The Hanging Tree

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"How long will I have to work as your servant before we'd be even?"
"For as long as I say. Maybe forever. If I had let you bleed to death, you'd be dead forever."
  I'd heard a paraphrase of these lines and knew I wanted to review the movie.

In synopsis: Doc Frail saves Roan's life by removing a bullet from his chest. As Roan has no funds with which to pay for Doc's services, Doc requires him to become his bond servant. To ensure that Roan is agreeable, Doc threatens to produce the distinctive bullet removed from his chest which identifies him as the would-be sluiceway robber and a sure candidate for the hanging tree. What Roan does not know is that Doc has tossed the bullet away, never having any intent of using it.

The Hanging Tree stars George C. Scott as Grub, the backwoods preacher who gets his spirit from a bottle; Maria Schell as the lucky lady-- lucky because she is the sole survivor of a stage coach robbery, who becomes temporarily blinded by recall of the horrific robbery and her near-death experience, who is cared for by Doc Frail and falls in love with him only to be rejected; Karl Swenson as the storekeeper who knows a little about Doc Frail's past and seems to understand his heart; Karl Malden as Frenchy, the untrustworthy gold prospector who catches Roan robbing the sluiceway and shoots him. It is Frenchy who finds the lucky lady and later attempts to have his way with her; Ben Piazza as Roan, who becomes Doc Frail's bond servant after Doc digs-out Frenchy's bullet; and Gary Cooper as Doc Frail.

Except for the storekeeper who knew him before his arrival in the gold mining camp outside of Skull Rush, Doc Frail is viewed as a harsh man. Roan sees him as a man with the devil on his shoulder. The lucky lady cannot understand why he is not interested when all others are. Grub is fearful that Doc offers real hope for the ailing while he simply extorts what funds they have for his laying on of hands with no real hope for a cure and no chance of the miracles he claims.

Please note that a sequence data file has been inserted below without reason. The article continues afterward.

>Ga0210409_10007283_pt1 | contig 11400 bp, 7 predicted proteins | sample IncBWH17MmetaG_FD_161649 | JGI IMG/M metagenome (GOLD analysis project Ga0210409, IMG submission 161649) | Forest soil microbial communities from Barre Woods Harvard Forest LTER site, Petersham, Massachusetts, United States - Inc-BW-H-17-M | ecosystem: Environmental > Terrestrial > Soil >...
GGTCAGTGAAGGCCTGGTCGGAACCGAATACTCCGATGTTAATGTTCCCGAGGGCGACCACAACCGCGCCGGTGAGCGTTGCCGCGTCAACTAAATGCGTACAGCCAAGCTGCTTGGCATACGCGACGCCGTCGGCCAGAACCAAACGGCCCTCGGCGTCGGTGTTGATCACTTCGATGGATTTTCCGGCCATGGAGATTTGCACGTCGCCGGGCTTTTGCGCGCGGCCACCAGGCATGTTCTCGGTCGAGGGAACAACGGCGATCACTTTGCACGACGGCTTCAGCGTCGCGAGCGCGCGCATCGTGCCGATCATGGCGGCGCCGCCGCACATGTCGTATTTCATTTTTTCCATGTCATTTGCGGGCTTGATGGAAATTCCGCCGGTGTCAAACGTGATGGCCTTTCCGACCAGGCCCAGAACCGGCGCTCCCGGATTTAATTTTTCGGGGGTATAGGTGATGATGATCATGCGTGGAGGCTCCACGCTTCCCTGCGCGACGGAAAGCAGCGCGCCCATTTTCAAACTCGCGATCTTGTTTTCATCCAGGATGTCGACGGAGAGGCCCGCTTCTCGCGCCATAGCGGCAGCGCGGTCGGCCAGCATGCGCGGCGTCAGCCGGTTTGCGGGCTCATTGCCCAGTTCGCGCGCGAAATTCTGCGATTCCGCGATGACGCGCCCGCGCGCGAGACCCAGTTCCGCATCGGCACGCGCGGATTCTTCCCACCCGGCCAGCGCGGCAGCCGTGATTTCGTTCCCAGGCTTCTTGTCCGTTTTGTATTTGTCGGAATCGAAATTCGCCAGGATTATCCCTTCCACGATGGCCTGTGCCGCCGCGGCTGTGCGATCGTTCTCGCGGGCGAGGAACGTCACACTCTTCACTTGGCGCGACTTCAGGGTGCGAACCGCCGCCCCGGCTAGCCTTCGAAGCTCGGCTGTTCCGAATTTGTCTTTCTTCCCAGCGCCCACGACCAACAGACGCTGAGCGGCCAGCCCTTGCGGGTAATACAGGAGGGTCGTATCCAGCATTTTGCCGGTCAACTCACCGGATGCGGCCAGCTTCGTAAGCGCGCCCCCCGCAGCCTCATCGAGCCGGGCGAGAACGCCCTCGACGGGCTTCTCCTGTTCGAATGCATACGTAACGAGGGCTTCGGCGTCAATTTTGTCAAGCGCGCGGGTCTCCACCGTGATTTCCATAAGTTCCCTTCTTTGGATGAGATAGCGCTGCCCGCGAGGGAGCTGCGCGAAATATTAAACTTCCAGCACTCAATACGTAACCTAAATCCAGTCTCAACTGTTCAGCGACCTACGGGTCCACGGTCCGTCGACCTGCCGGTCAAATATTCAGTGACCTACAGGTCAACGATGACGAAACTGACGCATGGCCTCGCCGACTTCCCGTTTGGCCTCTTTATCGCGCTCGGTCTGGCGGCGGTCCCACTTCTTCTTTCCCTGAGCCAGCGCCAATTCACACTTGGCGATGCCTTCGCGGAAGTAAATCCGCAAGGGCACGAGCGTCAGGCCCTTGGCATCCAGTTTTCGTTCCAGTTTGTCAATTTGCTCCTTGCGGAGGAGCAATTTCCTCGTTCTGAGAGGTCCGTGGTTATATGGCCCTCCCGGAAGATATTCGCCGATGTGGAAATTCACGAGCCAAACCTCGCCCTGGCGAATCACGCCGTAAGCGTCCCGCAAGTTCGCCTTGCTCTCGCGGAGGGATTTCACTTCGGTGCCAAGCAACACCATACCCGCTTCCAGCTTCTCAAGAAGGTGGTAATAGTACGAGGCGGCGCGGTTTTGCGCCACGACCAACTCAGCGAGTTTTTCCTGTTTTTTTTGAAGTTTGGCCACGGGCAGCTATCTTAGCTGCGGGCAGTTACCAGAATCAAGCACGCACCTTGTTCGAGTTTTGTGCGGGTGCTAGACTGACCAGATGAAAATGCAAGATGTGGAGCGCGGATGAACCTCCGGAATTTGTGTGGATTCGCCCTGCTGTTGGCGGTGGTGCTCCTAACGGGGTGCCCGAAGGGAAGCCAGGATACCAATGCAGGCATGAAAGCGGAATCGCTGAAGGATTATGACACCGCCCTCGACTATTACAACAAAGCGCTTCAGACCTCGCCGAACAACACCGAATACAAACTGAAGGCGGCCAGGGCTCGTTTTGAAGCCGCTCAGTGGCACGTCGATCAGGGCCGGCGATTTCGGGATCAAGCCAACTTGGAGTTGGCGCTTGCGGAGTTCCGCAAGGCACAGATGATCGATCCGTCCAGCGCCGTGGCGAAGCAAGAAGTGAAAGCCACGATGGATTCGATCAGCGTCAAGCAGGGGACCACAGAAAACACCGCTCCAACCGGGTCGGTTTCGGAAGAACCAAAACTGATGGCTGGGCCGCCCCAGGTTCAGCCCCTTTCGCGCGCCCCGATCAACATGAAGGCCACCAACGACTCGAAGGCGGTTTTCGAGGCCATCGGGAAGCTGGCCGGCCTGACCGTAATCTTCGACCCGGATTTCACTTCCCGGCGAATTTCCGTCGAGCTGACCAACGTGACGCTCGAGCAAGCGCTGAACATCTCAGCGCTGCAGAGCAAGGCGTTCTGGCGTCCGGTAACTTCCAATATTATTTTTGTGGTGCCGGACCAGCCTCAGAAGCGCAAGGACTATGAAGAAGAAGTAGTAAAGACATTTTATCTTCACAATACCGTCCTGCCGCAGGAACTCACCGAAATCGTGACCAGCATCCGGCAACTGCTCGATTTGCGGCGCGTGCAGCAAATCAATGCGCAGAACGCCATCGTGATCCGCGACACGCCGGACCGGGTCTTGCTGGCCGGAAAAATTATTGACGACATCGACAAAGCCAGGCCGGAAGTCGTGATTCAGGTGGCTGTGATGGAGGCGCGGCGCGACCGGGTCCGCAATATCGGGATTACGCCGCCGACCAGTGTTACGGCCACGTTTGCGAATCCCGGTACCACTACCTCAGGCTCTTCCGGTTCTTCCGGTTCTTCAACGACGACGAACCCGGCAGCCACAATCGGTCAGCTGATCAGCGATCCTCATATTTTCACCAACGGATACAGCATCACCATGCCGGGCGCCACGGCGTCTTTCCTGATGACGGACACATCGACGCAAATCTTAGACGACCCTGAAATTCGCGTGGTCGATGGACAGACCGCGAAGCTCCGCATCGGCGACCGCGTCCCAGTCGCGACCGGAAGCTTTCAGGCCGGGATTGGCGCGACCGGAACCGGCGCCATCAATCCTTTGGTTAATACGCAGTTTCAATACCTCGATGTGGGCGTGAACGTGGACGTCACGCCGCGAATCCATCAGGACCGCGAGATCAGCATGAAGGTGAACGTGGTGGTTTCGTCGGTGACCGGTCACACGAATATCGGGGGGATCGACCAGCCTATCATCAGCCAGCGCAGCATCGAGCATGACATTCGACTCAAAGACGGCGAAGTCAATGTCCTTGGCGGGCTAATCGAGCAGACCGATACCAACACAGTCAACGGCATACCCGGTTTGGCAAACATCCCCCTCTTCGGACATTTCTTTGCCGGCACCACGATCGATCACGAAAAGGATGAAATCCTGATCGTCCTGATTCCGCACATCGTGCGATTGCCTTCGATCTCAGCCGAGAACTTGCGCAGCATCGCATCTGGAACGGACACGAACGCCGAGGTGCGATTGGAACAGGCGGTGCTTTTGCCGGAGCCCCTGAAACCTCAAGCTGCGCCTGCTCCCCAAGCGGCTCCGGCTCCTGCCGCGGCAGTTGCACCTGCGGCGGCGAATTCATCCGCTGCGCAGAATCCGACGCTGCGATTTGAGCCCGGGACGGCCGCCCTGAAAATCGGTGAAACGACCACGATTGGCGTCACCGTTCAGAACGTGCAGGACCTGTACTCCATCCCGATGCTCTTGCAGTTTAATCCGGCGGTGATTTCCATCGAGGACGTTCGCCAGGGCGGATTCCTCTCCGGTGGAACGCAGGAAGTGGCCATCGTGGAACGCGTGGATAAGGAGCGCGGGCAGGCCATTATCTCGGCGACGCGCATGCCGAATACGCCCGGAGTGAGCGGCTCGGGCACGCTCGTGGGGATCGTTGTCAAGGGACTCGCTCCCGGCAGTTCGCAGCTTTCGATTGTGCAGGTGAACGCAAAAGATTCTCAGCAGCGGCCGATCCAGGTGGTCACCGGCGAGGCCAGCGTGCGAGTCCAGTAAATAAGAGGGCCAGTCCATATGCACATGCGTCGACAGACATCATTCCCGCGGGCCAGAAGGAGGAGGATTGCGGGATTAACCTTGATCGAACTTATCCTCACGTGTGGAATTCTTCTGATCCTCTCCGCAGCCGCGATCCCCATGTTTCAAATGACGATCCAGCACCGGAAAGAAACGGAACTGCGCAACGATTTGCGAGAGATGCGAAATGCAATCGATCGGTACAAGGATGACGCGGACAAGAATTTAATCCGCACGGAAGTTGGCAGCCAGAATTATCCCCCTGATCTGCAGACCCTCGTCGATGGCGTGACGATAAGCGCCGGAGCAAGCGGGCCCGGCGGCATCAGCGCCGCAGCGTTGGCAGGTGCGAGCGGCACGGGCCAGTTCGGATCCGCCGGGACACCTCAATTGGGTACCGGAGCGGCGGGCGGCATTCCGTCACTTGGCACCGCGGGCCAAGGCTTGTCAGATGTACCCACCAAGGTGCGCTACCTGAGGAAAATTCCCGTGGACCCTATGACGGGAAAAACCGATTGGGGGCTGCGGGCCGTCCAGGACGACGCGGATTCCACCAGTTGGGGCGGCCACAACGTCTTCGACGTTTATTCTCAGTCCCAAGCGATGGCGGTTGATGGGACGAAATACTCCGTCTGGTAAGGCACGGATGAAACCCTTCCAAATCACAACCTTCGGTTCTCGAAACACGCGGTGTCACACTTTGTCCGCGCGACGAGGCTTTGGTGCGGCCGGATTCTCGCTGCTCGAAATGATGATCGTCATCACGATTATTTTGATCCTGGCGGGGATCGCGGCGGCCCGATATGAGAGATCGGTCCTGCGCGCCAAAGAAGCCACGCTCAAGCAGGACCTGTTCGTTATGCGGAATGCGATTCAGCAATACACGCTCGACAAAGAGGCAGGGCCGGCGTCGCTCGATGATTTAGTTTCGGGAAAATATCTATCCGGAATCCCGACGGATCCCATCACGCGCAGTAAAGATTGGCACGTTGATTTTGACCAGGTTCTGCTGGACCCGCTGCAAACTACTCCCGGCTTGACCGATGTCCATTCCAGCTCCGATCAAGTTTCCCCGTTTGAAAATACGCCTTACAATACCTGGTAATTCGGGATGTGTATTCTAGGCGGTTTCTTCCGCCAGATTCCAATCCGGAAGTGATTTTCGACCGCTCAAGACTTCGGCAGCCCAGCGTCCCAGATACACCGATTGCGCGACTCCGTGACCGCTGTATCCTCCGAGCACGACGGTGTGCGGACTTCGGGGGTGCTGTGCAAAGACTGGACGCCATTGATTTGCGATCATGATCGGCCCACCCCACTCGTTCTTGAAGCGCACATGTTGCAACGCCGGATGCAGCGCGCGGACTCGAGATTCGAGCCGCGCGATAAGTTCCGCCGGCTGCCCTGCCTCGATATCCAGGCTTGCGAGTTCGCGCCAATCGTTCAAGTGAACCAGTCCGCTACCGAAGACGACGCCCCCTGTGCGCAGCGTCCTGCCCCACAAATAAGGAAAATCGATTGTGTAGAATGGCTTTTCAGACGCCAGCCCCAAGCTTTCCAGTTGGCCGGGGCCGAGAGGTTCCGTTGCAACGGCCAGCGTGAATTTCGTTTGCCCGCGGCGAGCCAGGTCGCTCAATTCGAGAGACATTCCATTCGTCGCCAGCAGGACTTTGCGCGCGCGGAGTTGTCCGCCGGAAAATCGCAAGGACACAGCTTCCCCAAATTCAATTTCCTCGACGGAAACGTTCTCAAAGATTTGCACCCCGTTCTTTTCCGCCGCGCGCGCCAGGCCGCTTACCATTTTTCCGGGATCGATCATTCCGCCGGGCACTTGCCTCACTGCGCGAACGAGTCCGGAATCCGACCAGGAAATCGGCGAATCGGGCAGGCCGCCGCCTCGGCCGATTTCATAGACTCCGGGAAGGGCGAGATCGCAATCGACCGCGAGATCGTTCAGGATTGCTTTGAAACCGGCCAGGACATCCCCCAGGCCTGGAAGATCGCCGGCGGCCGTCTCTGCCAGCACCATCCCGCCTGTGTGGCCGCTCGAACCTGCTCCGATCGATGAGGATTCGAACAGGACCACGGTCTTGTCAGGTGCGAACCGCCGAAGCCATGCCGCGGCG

They all knew his charity, but they focused on his harsher qualities: he gambled; he drank; he was reputed to be the fastest gun around; he kicks the stuffing out of Frenchy when he finds him attempting to take advantage of the lucky lady. They did not think long about the Doc Frail who accepted a little girl's kiss as payment-in-full for a bill her parents could not pay, or practiced medicine for the most part on credit. And when Roan and the lady finally strike out on their own, the storekeeper does not tell them that Doc Frail is secretly underwriting their efforts at gold mining, an effort begun by their desire to be rid of Frail, a man who never allowed himself to need anyone.

But Roan and the lucky lady do strike it rich. And in the end it is their wealth, given to the greedy men of the town, that keeps Doc from the hanging tree.

But now, a few more good lines:
----When Doc Frail lends Roan his horse to serve in a rescue party, he tells him to take care of his property, Roan responds, "Don't worry. I'll take good care of your property and your horse too." Do you hear 1 Corinthians 6: 20 "For ye are bought with a price: therefore glorify God in your body, and in your spirit, which are God's" here?
----When Roan pleads with Doc to leave and not tarry at the card table, and go up the mountain to the dinner the luck lady has spent the entire afternoon preparing, Doc tells him, "It's getting so you're minding my business too much. Aren't you a little confused about who owns who?" Do we also sometimes get the roles reversed, and want God to serve us? Is it more than sometimes?
---- When Roan finally has as much as he can take from Doc Frail and asks Doc for Frenchy's bullet, indicating he'd rather go to the hanging tree than continue to serve Doc Frail. Doc tells him he threw it out. Roan responds, "You mean I been working for you all this time and didn't have to?" Do you sense a frustration similar to when it appears that those who have not chosen to serve God are prospering more than you?
---- To force the lucky lady to forget the past, open her eyes and move forward with her, life Doc takes her to the edge of a cliff and leaves her, "...you are standing on the edge of a cliff. I don't advise you to go through life with your eyes closed." Of course, she opens her eyes and sees. A
nd it is also good advice for us.

And the Genesis of this project:
"How long will I have to work as your servant before we'd be even?"
"For as long as I say. Maybe forever. If I had let you bleed to death, you'd be dead forever."

Deuteronomy 30:19 (KJV) I call heaven and earth to record this day against you, that I have set before you life and death, blessing and cursing: therefore choose life, that both thou and thy seed may live: 

CG /SS